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1 June 2017 Correlation Between Feather Isotopes and Body Condition for Swainson's Hawks, and Implications for Migration Studies
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The study of individual movement patterns using stable hydrogen isotopes (δ 2H) as a natural marker has grown; however, recent studies have suggested that measurement of δ 2H in feathers (δ 2Hf) may prove unreliable as a means for identifying region of origin of migrating or wintering birds, particularly raptors. In this study, we examine whether differences in body condition could explain some of the variability in δ 2H in feathers. We analyzed growing feathers of 21 Swainson's Hawks breeding in northern CA for δ 2H, nitrogen (δ 15N), and carbon (δ 13C) stable isotopes in relation to body condition. We found that δ 2H was variable (range = 40‰), and that variability was significantly associated with body condition. Raptors derive most or all of their moisture from prey. Therefore, we suggest that individuals in poor condition have an enriched pool of body water relative to individuals in good condition, due to fractionation of body water stores during respiratory water loss and metabolic processes. Body condition was also negatively correlated with δ 15Nf. However, δ 2Hf, δ 15Nf, and δ 13Cf were not correlated, suggesting that the relationship between δ 2Hf and body condition is a result of physiological processes rather than differences in dietary δ 2H. We used an isotopic basemap of δ 2Hf values to assess individual origin as if they were encountered naively on the migration or wintering grounds, and all individuals fell within the 95% confidence interval of our study area. Conversely, the 95% confidence interval of δ 2Hf values obtained encompassed almost the entire breeding range of this species, indicating little ability to differentiate origins of this species.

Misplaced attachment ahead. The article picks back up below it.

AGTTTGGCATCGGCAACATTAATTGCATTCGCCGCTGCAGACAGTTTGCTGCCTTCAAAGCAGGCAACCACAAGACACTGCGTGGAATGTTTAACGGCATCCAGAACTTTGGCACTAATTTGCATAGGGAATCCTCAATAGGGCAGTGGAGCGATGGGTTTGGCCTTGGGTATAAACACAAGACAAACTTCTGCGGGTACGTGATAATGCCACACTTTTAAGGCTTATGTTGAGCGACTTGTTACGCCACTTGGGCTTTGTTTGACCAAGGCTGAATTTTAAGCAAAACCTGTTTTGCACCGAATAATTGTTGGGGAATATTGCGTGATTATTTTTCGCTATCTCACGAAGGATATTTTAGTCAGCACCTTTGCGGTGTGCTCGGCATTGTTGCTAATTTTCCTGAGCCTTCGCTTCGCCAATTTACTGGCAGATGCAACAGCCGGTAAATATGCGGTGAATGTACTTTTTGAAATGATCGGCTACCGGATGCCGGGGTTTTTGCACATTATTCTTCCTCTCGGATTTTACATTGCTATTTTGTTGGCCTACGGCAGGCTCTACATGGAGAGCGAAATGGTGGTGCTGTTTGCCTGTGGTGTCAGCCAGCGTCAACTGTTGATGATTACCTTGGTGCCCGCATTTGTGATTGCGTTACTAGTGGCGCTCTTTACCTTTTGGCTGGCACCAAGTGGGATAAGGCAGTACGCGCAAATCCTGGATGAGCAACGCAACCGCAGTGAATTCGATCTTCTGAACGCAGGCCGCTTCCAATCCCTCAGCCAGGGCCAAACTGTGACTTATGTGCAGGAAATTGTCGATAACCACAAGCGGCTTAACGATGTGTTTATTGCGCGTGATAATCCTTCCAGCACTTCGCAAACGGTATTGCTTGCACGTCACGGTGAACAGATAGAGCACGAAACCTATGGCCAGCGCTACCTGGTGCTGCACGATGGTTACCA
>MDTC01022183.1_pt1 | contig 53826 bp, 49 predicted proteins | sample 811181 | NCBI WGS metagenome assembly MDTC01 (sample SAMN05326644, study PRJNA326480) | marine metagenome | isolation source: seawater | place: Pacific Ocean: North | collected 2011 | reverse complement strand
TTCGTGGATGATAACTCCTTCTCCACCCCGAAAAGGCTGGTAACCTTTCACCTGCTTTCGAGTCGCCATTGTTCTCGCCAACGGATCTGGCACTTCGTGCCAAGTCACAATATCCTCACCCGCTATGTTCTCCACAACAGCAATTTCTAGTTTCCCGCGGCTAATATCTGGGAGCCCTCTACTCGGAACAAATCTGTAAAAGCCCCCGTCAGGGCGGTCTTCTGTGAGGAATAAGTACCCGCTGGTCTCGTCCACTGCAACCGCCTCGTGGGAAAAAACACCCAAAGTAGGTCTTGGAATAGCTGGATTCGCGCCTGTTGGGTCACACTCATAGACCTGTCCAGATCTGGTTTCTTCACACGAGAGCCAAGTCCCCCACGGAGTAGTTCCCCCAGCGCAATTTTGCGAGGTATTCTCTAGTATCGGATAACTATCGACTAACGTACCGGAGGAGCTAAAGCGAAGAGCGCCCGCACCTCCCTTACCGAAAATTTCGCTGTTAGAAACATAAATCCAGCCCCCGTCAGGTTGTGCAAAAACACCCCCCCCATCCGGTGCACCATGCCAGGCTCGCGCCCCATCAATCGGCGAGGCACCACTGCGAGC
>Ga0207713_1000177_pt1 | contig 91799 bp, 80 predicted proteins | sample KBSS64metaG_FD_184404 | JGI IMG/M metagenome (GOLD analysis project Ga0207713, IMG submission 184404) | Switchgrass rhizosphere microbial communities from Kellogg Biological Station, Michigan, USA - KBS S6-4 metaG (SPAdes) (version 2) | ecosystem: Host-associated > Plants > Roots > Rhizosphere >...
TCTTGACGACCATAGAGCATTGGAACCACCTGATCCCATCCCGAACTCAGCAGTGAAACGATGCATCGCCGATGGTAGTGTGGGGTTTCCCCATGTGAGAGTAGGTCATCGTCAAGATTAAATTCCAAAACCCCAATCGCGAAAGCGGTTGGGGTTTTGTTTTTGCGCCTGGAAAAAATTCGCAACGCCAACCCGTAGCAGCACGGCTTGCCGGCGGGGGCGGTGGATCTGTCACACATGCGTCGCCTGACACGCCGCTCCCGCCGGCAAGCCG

© 2017 The Raptor Research Foundation, Inc.
Christopher W. Briggs, Simon R. Poulson, and Michael W. Collopy "Correlation Between Feather Isotopes and Body Condition for Swainson's Hawks, and Implications for Migration Studies," Journal of Raptor Research 51(2), 107-114, (1 June 2017).
Received: 18 January 2015; Accepted: 1 December 2016; Published: 1 June 2017

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